Among our ancestors, some have great history of New France. I am thinking of men like Charles LeMoyne, Lambert Closse, etc. Others were simply settlers uneventful. Finally, some have marked the history without brilliant action but their life was eventful. Michel Messier can be ranked among those.
Michel was born in 1640 in Vascoeuil, a small village about twenty kilometers east of Rouen, in Normandy. It is possible that Michel has remained with an aunt in St-Denis-le-Thiboult, before crossing the Atlantic. Two sisters, his father lived there Ysabeau/Elizabeth lived in the hamlet of Sales and Martine, in a place called Genneville.
As I said before, the year of his arrival in New France with other members of the family Messier was set at 1649. During the year 1649, a ship sailing from Dieppe arrived in Quebec on August 23, 1649. I do not have the date of departure of the ship. However, it frequently happened that the voyage lasts more than two months. A lot of people died or were seriously ill.
After landing in Quebec, it is normal to recover before continuing his journey to Ville-Marie. It was not until September 27 that the boat leaves Quebec to Ville-Marie. It is not as fast as a canoe up the river. One place is inhabited before arriving at the destination, it's Trois-Rivières where they will stop a few days. The caution is to deal with surprise attacks of the Iroquois. The group made several stops on the banks of the St. Lawrence to sleep on the banks.
Finally, the barge arrived in Ville-Marie, on November 3, more than a month after his departure. What sensations Michel had to have in front of these vast wooded and wild territory! His destination was more than 140 kilometers of any habitation. It happened in an area where less than fifty remained French. A fort and some houses were the country where he has to live.
On Sunday, June 8, 1651, Michel is in Ville-Marie for about 20 months. He can better see the environment in which he lives. The Iroquois were still prowling around the fort. However, this day was very distressing for the eleven year old boy. After Mass, fifty to sixty Iroquois attacked the fort. To defend the place, including Jacques Messier, the uncle and Antoine Primot, there are only 17 men fit to bear arms about fifty people living in the place.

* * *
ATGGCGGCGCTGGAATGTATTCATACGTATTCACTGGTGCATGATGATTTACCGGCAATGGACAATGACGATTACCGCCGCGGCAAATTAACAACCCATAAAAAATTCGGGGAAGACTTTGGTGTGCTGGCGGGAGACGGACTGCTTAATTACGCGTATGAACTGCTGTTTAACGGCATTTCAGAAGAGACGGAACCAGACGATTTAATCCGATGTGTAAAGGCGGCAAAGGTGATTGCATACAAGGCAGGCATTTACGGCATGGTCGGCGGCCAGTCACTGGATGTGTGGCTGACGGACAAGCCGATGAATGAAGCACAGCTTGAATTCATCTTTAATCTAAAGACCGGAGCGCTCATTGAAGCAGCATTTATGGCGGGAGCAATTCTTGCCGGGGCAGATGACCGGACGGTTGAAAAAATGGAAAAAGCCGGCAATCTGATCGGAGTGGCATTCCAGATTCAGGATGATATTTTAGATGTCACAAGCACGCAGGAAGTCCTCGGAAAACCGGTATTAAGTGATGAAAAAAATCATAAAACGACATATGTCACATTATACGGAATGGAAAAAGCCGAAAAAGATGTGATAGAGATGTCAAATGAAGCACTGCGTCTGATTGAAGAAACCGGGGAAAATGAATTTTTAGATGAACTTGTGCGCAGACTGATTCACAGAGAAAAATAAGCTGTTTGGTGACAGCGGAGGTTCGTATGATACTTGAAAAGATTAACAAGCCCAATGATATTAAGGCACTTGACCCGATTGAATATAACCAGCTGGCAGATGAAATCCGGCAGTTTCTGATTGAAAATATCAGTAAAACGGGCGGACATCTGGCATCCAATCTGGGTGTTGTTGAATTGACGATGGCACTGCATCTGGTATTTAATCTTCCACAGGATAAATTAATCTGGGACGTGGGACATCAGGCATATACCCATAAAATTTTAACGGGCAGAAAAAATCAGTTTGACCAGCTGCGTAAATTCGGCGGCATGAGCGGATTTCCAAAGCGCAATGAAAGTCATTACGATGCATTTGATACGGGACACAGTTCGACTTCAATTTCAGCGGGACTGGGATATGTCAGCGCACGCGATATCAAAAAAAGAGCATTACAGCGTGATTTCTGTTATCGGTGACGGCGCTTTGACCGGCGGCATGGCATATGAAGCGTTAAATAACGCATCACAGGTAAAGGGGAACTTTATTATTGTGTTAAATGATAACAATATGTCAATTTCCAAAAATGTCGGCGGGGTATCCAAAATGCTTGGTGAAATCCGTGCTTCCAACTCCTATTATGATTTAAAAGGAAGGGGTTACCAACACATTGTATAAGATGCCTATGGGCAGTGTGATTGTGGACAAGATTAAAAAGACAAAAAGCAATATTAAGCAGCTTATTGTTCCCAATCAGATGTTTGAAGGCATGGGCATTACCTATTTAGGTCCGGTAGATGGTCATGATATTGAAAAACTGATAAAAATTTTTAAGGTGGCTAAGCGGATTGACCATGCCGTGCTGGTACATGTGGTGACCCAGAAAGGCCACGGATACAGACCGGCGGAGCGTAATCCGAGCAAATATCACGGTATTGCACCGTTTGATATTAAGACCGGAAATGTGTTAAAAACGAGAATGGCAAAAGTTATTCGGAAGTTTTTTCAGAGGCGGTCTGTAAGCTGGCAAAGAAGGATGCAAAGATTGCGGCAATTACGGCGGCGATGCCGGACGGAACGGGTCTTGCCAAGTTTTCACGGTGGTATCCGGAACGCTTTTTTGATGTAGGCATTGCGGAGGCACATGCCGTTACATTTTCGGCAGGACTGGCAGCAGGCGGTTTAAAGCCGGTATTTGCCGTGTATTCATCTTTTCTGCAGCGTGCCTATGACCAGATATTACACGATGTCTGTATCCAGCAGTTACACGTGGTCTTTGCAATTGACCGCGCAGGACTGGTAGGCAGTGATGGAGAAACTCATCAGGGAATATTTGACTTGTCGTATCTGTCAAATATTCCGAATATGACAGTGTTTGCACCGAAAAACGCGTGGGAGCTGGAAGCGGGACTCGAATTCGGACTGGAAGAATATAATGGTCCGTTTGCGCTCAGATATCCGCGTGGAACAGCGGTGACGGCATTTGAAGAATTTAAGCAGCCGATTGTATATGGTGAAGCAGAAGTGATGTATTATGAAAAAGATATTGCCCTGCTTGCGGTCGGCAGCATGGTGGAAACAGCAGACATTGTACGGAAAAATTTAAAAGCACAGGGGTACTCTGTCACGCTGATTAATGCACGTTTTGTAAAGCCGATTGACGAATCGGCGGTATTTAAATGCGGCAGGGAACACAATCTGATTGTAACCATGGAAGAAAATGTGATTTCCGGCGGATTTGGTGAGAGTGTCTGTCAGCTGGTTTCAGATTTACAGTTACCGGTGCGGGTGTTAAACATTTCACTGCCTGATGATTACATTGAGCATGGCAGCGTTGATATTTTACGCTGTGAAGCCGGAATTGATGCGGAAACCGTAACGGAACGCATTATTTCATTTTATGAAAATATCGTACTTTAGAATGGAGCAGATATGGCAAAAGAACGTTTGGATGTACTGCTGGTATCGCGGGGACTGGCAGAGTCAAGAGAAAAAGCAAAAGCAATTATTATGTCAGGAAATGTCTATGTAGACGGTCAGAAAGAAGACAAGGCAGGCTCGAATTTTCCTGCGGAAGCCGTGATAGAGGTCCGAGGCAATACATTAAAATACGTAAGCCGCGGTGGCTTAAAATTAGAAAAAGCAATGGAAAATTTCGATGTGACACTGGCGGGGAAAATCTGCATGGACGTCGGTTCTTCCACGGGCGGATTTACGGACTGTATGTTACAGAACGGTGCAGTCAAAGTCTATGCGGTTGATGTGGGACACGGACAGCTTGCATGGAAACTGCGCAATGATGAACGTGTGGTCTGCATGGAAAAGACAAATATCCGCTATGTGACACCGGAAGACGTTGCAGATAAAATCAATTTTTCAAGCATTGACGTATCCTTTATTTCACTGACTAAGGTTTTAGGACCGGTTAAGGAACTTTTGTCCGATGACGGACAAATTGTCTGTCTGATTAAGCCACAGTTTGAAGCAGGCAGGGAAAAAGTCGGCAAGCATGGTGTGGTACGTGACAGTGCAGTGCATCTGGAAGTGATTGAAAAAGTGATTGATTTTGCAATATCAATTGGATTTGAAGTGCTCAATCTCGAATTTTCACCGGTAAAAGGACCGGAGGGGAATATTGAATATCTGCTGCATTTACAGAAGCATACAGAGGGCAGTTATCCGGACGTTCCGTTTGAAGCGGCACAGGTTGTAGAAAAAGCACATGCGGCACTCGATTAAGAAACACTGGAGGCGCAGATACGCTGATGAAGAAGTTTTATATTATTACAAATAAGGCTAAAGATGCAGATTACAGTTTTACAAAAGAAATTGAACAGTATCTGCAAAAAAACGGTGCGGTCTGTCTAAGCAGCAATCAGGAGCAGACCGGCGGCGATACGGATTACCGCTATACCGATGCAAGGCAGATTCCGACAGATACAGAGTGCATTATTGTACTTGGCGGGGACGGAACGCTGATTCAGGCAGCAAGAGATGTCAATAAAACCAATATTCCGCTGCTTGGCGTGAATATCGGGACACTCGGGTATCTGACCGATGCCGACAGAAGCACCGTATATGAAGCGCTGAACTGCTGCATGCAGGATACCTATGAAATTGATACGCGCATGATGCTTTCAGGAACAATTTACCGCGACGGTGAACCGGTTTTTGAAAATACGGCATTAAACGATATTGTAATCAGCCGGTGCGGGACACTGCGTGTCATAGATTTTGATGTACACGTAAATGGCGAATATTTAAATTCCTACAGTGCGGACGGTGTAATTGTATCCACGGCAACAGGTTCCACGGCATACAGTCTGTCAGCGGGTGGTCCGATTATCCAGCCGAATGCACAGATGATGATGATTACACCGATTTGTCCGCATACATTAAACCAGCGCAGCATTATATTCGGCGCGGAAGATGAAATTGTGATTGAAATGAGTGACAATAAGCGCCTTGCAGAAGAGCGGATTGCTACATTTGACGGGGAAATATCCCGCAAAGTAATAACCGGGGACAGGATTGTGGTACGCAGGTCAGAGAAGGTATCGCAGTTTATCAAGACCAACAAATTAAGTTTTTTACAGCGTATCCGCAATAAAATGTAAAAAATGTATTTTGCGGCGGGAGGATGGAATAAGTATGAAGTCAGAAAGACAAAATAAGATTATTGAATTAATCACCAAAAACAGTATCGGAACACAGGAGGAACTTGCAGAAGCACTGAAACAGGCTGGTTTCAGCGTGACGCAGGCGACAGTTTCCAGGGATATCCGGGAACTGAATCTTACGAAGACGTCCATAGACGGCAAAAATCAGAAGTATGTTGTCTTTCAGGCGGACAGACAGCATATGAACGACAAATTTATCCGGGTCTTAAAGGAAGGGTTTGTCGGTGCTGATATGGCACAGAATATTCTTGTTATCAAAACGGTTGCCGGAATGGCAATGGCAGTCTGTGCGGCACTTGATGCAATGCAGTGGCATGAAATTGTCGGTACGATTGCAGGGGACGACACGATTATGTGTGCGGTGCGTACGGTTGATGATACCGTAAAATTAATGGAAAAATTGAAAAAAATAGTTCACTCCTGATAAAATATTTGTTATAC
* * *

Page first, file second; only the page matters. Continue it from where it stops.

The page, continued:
The enemy was repulsed, leaving the dead and wounded. Among residents, losses result in the death of a French and three wounded.
Before the notary Claude Maugue, Michel claims to be in Montreal in 1650. On August 12, 1651 is the first mention of him as a sponsor of an Indian "Michel Sachitihouichith." For him, this is the beginning of a long and eventful life. It is more rooted in Montreal when, on November 4, 1657, he bought of Charles Lemoyne, a land called "La Provençale" 2 x 15 acres. This name was given to identify the original owner James Bourguignon said La Provencale. To show its commitment, De Maisonneuve granted him ten acres located at the end of his land. Its location is now South, St Paul street, East, McGill street and West, the area around St. Henri.
On February 18, 1658, he spent with Anne Lemoyne his marriage contract. It is celebrated on February 25 in the presence of the most important people of the place: De Maisonneuve, Jeanne Mance, Lambert Closse, Charles Lemoyne, Jacques Leber and several relatives and friends. By his marriage, Michel becomes the uncle of Pierre Lemoyne d'Iberville and Jeanne Leber, the famous recluse of Ville-Marie.
July 11, 1659 is the birth of his first child Catherine. Michel Messier and Anne LeMoyne will have twelve: eight girls, three boys and a waved child.
On June 18, 1661, at the baptism of Jeanne, his second child, records of Montreal indicate that Michel is in the hands of the Iroquois and no one knows if he is dead or alive. Later, a note is added to say that we have heard from him and he is a prisoner.
Text comes from the volume of Gilles Messier: Les Messier et leurs ancêtres, 700 ans d'histoire.
Last update :
August 9, 2014